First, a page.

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DIY Build Your Own Culture of Evaluation

Posted by on October 6th, 2017 Posted in: Blog, Practical Evaluation

Group of business people, holding large puzzle pieces that fit together,, to signify working together to understand evaluation data.

Our organization has a culture of evaluation.

Oooh, doesn’t that sound impressive? In fact, I confess to using that term, culture of evaluation, in describing the NNLM Evaluation Office’s mission. However, if someone ever asked me to explain concretely what a culture of evaluation actually looks like, it would have taken some fast Googling, er, thinking on my part to come up with a response.

Then I discovered the Community Literacy of Ontario’s eight-module series, Developing A Culture of Evaluation. In module 1, Introduction to Evaluation, they ground the concept in seven observable indicators seen in organizations dedicated to using evaluation for learning and change. (You can read their list on page 11 of module 1).

That led me on a hunt for more online resources with suggestions on how to build a culture of evaluation. I located some good ones.  Here’s an infographic from Community Solutions Planning and Evaluation with 30 ideas for evaluation culture-building that most nonprofits could adopt. John Mayne’s brief Building an Evaluation Culture for Effective Evaluation and Results Management describes what senior management can do to make (or break) an organization’s culture of evaluation. My investigation inspired me to think of ways we can all foster a culture of evaluation in our own teams and organizations.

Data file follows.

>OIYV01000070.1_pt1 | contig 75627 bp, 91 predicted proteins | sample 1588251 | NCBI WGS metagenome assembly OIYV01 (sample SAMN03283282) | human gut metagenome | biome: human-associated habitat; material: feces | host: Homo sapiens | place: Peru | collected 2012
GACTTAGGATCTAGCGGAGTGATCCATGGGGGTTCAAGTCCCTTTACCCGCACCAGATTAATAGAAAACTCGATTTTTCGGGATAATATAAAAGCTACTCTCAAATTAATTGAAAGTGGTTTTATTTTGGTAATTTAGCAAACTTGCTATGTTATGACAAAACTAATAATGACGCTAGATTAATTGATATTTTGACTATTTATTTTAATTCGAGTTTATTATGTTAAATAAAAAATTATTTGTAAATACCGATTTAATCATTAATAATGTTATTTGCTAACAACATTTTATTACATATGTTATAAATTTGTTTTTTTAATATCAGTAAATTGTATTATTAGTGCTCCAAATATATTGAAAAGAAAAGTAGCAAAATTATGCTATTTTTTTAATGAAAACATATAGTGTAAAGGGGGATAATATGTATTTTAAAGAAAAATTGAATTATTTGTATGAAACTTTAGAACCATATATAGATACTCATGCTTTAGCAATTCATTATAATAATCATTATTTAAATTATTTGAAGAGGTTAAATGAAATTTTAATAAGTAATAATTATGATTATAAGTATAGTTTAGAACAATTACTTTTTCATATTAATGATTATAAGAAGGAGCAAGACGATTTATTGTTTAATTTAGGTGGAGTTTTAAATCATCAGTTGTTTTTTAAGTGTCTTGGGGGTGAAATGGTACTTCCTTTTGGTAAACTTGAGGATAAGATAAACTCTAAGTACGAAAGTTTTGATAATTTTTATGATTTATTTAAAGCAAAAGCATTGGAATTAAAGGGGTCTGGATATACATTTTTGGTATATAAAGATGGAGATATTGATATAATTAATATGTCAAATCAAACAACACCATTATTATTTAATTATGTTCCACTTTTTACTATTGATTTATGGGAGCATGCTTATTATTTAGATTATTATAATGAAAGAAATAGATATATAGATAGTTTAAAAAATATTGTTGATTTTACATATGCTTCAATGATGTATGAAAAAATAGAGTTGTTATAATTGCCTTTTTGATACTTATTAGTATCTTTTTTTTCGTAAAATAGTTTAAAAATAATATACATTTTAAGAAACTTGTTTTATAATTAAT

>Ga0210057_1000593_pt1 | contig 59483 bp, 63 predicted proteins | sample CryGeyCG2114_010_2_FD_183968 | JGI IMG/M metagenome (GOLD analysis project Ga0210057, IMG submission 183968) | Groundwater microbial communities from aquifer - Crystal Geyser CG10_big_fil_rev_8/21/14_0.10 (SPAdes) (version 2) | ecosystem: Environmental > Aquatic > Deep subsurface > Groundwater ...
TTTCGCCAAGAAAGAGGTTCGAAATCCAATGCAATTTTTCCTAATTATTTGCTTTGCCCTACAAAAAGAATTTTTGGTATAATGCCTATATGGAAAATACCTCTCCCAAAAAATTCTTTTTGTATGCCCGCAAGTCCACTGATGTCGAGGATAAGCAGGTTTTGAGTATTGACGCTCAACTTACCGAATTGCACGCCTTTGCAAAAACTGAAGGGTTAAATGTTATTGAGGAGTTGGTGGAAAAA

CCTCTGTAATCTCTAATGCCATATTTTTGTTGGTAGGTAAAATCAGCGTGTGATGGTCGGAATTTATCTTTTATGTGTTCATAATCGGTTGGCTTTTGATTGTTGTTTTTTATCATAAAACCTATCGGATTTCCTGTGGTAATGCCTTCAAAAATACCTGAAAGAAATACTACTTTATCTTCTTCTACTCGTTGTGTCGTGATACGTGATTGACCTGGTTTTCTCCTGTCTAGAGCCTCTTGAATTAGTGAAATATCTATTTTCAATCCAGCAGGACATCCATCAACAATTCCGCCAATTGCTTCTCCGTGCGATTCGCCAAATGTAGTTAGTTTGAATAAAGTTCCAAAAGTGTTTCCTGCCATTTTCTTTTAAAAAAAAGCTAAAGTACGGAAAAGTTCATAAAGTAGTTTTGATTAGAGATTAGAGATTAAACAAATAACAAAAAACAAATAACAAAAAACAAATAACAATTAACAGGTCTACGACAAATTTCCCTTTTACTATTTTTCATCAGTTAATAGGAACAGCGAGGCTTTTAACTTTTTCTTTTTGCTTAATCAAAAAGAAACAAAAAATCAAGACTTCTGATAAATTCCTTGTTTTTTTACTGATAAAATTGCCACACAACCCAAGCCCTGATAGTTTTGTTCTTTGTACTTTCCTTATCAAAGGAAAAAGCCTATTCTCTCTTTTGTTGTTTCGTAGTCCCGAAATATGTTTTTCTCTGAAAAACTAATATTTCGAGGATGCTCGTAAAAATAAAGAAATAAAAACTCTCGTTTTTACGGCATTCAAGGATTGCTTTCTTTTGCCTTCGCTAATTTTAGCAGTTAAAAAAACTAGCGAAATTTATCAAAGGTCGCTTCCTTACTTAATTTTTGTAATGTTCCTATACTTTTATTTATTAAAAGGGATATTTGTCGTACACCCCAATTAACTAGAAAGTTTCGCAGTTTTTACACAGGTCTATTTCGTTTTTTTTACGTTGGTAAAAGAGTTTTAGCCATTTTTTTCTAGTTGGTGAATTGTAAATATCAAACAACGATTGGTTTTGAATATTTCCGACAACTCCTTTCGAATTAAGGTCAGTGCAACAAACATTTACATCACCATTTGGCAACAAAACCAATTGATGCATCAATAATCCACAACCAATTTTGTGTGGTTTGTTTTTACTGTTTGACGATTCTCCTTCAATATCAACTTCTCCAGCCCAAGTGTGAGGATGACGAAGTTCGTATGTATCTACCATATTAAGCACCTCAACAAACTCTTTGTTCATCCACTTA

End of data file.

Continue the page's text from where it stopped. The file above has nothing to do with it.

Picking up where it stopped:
Put Evaluation Information on Meeting Agendas

Embrace organizational learning and adopt evaluation information as your primary educational resource. Find ways to integrate performance and outcome measures into daily planning and decision making.  A good place to start is in staff or team meetings. Usage statistics, social media metrics, attendance or membership rates are examples of data that many organizations collect routinely that might generate good discussion about your programs. If you don’t have any formally collected data related to agenda topics, consider asking your team to collect some data informally.  Check out module 3, Collecting Data, for examples of both informal and formal data collection guidance. Module 5, Taking Action, has some practical examples of how you can share evaluation data and structure discussions. (I particularly like the template on page 9 of this module.)

Take Calculated Risks Using Evaluation Data

When planning programs, collect and synthesize evaluation data to get an overview of factors that support and challenge your likelihood of success. One of the best tools for doing this is a SWOT analysis (SWOT stands for Strengths, Weaknesses, Opportunities, Threats). This NEO Shop Talk post describes how to extend the traditional SWOT discussion to identify unknowns regarding your program success.  The SWOT analysis can both help you synthesize existing information about your customers and environment, as well as identify areas where you need more information. You might want to revisit module 3’s discussion on informal data collection to help when you lack existing evaluation information.